Research areas

The research we carry out in our laboratory can be divided into four broad areas: “systems neuroscience,” “formulating theories of motor learning,” “creating neuro-connect technology and applying it to neurorehabilitation,” and “primate research on neuroregeneration using common marmosets.” However, these research areas are not kept separate. In reality, we mix multiple themes to varying degrees until they crystallize into individual research topics. For example, we approach problems in systems neuroscience by using electrophysiological methods and neuroimaging techniques to describe physiological phenomena. On the other hand, to uncover the processes by which the brain learns to move the body in line with changes in the external environment or the physical condition of the body, we also need an approach in which systems are described based on control theory, with the brain serving as the controller and the limbs as plants. We are working to develop our experimental and theoretical knowledge into research that aims to create a new form of therapy: neuro-connect technology. We are also working on model animal research using common marmosets that aims to gain a true understanding of the mechanisms of the nervous system—mechanisms that research on human subjects can only let us guess at.

Research areasystems neuroscience

We have precise control over the limb movements that we usually execute without thinking, because feedback information from sensory receptors situated throughout the entire body constantly influences the movement commands that are generated by the countless neurons in the brain and the spinal cord. We use electrophysiological methods and neuroimaging techniques to study not only the motion control mechanisms that are part of this sensorimotor loop, but also the mechanisms that allow the nervous system to adapt flexibly to the external environment. For example, we measure the electrical activity in the brain and the muscles, then analyze it through time series modeling and frequency transfer functions. That allows us to uncover how nervous information inside the brain and the body is processed, and also to detect changes in neural structure due to exercise training (by using MRI images to determine the routes formed by the nerve bundles and the volume of the brain). Examining “function” and “structure” in an integrated way should allow us to get a full view of the brain system that is involved in physical exercise for the first time. We apply the findings and analytical techniques obtained in the course of our work to clinical research in an attempt to improve our understanding of various pathophysiologies that cause motor and sensory impairments, including strokes and dystonia.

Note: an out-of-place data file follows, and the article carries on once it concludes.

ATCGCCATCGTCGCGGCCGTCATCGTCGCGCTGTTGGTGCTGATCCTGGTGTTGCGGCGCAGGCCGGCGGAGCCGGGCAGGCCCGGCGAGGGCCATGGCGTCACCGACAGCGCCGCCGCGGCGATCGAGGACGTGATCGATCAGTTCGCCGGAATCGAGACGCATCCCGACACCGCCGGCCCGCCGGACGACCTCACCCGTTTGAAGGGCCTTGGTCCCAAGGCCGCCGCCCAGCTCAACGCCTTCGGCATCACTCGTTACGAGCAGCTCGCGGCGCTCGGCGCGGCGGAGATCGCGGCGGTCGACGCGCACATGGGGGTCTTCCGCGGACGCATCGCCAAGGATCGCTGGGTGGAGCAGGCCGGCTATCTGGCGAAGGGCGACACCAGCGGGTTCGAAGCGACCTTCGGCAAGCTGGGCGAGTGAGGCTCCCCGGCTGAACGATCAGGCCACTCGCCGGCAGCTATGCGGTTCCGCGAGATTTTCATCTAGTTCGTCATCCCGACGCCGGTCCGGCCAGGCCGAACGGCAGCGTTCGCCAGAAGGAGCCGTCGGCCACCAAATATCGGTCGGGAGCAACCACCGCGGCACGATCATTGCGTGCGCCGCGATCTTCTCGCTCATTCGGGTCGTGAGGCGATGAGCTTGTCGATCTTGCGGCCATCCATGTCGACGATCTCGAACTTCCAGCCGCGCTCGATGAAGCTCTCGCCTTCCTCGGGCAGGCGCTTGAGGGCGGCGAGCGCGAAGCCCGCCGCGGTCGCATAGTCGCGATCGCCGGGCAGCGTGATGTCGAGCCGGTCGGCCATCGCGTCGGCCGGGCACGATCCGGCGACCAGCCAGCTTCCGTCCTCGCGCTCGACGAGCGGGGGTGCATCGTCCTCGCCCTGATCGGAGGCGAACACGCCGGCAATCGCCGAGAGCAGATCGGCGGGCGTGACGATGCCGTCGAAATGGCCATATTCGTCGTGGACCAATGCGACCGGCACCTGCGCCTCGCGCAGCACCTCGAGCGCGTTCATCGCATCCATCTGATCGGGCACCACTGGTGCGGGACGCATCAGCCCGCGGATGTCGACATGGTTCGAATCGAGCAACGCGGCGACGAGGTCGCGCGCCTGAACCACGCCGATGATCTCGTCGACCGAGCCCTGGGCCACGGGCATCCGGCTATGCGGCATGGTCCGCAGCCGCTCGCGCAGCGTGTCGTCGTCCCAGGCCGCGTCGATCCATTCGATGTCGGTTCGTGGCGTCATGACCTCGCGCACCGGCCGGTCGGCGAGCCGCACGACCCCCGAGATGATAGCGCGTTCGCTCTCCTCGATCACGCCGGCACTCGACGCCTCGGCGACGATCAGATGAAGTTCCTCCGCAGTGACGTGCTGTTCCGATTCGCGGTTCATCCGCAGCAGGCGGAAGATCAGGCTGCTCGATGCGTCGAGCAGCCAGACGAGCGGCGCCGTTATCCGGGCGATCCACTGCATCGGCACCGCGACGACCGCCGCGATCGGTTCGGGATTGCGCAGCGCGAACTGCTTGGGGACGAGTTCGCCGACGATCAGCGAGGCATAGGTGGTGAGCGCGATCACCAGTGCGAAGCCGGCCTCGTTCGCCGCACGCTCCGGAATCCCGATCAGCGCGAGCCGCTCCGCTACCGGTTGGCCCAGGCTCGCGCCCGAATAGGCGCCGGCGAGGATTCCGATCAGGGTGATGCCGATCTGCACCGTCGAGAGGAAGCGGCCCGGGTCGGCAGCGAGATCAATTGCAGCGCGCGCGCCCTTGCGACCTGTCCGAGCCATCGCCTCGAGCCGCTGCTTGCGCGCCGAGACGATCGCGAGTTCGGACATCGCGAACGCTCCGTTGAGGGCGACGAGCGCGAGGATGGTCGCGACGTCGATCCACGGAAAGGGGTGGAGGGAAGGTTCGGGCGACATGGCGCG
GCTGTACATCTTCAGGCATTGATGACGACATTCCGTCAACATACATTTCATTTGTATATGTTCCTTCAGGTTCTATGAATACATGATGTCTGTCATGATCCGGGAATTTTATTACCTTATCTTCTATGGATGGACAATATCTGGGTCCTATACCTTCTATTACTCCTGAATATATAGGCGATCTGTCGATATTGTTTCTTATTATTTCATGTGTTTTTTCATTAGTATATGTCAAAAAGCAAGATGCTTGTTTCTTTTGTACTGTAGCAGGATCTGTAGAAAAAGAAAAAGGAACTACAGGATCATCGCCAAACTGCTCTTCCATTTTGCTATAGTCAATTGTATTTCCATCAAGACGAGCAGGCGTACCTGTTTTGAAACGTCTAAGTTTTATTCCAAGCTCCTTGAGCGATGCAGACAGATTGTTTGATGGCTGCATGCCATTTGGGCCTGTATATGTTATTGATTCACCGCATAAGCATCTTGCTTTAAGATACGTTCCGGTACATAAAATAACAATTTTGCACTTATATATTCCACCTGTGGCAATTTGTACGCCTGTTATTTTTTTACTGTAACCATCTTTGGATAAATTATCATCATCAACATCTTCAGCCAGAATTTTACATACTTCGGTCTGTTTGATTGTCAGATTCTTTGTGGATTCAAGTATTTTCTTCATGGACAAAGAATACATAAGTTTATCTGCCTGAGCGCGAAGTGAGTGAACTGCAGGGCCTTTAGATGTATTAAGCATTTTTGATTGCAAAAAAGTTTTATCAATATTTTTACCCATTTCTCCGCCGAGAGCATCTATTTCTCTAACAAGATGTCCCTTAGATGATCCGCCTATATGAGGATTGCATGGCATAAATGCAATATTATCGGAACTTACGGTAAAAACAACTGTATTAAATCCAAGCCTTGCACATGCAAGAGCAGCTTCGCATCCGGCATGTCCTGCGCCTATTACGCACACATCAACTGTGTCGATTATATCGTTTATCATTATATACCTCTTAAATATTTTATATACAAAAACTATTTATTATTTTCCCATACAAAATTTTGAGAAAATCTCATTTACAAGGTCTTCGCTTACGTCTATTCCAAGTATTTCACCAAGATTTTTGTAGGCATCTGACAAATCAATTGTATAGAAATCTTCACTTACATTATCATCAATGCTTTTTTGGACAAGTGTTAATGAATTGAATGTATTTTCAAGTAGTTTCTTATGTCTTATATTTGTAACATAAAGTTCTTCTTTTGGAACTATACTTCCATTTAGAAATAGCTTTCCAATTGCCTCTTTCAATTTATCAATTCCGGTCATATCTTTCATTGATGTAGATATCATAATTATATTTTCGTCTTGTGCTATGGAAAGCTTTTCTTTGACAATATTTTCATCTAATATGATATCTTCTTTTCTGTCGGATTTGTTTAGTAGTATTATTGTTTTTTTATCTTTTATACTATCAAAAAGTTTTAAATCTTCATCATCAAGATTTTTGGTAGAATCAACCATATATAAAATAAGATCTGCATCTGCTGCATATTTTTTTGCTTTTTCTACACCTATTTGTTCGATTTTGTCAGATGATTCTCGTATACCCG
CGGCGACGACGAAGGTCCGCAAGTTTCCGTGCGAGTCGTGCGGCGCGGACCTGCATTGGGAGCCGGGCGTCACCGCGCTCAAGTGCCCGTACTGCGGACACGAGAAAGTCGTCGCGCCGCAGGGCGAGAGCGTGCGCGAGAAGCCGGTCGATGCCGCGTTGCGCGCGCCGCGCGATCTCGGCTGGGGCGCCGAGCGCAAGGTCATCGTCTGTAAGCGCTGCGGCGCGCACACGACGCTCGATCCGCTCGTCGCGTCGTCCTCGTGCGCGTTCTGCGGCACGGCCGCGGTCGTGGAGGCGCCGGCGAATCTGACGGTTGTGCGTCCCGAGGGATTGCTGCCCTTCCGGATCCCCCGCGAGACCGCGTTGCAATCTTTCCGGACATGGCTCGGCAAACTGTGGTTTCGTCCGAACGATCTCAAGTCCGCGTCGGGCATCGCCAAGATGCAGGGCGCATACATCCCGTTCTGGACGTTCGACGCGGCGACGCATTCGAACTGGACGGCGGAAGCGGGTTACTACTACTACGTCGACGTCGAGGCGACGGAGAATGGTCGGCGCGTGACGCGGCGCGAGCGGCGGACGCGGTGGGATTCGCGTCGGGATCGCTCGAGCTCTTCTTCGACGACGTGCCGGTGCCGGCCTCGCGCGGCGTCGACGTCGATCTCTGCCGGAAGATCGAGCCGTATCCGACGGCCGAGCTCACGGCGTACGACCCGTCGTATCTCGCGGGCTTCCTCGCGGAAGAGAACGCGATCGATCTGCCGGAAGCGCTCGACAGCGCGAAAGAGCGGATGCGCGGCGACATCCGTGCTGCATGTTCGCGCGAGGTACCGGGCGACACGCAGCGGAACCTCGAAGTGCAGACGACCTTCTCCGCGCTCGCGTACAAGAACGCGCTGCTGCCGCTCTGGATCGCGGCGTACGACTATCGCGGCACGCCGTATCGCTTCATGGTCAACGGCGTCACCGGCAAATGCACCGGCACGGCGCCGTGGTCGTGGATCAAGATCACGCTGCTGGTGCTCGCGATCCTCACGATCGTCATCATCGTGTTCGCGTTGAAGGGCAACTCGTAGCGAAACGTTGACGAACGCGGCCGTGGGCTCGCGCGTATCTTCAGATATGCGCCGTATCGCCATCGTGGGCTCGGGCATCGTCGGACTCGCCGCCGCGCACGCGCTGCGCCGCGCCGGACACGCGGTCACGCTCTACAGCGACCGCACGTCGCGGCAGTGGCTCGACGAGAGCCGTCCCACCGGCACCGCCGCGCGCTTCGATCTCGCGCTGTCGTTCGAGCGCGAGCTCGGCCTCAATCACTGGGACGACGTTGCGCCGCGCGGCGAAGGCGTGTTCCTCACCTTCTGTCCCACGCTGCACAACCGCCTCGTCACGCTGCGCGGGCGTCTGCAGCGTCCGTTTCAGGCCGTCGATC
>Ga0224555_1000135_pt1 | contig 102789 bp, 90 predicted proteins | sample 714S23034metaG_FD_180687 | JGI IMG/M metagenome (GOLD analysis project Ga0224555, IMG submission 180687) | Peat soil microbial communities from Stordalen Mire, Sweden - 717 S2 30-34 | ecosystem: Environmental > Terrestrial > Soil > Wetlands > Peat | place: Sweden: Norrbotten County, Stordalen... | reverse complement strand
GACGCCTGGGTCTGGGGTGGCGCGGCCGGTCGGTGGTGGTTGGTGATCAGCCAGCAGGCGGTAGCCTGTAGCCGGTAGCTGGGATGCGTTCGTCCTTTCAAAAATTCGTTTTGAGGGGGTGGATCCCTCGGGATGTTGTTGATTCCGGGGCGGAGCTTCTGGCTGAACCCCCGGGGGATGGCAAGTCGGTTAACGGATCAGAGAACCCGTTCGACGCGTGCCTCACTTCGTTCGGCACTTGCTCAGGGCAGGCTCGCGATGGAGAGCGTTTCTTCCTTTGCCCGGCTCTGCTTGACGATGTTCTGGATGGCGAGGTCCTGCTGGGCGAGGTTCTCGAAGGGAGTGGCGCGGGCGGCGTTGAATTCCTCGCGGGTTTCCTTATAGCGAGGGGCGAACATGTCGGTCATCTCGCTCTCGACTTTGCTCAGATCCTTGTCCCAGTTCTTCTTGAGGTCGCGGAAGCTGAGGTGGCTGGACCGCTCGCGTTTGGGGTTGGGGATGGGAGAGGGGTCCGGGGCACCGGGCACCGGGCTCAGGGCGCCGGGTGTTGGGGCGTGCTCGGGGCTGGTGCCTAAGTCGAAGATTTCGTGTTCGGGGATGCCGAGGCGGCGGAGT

EEG measurement systems, EMG measurement systems, transcranial magnetic stimulation devices, electrical stimulation devices

Research areaformulating theories of motor learning

Why does our motor function improve when we practice in order to become proficient at a sport or a musical instrument, or when we undergo rehabilitation after our motor function is impaired through an injury or nervous system disorder? We use control theory to describe the mechanisms through which the brain learns the optimal ways to move the body in line with changes in the external environment or the physical condition of the body, confirm these mechanisms through behavioral experiments, and explain the results of these experiments using mathematical models. For example, we conduct behavioral experiments that involve a robot manipulandum executing reaching tasks. In these experiments, we artificially manipulate the information that is fed back to the brain, which functions as the controller, as well as the mechanical properties of the arm, which functions as the plant. In this way, we introduce errors that allow us to observe how the motion learning system responds. Analyzing the resulting data from a control engineering perspective may enable us to uncover the essence of the system by looking at its input-output relations. Another one of our goals is to use the findings we obtain to predict learning conditions in pathological models in which part of the system is damaged, then develop more effective rehabilitation methods.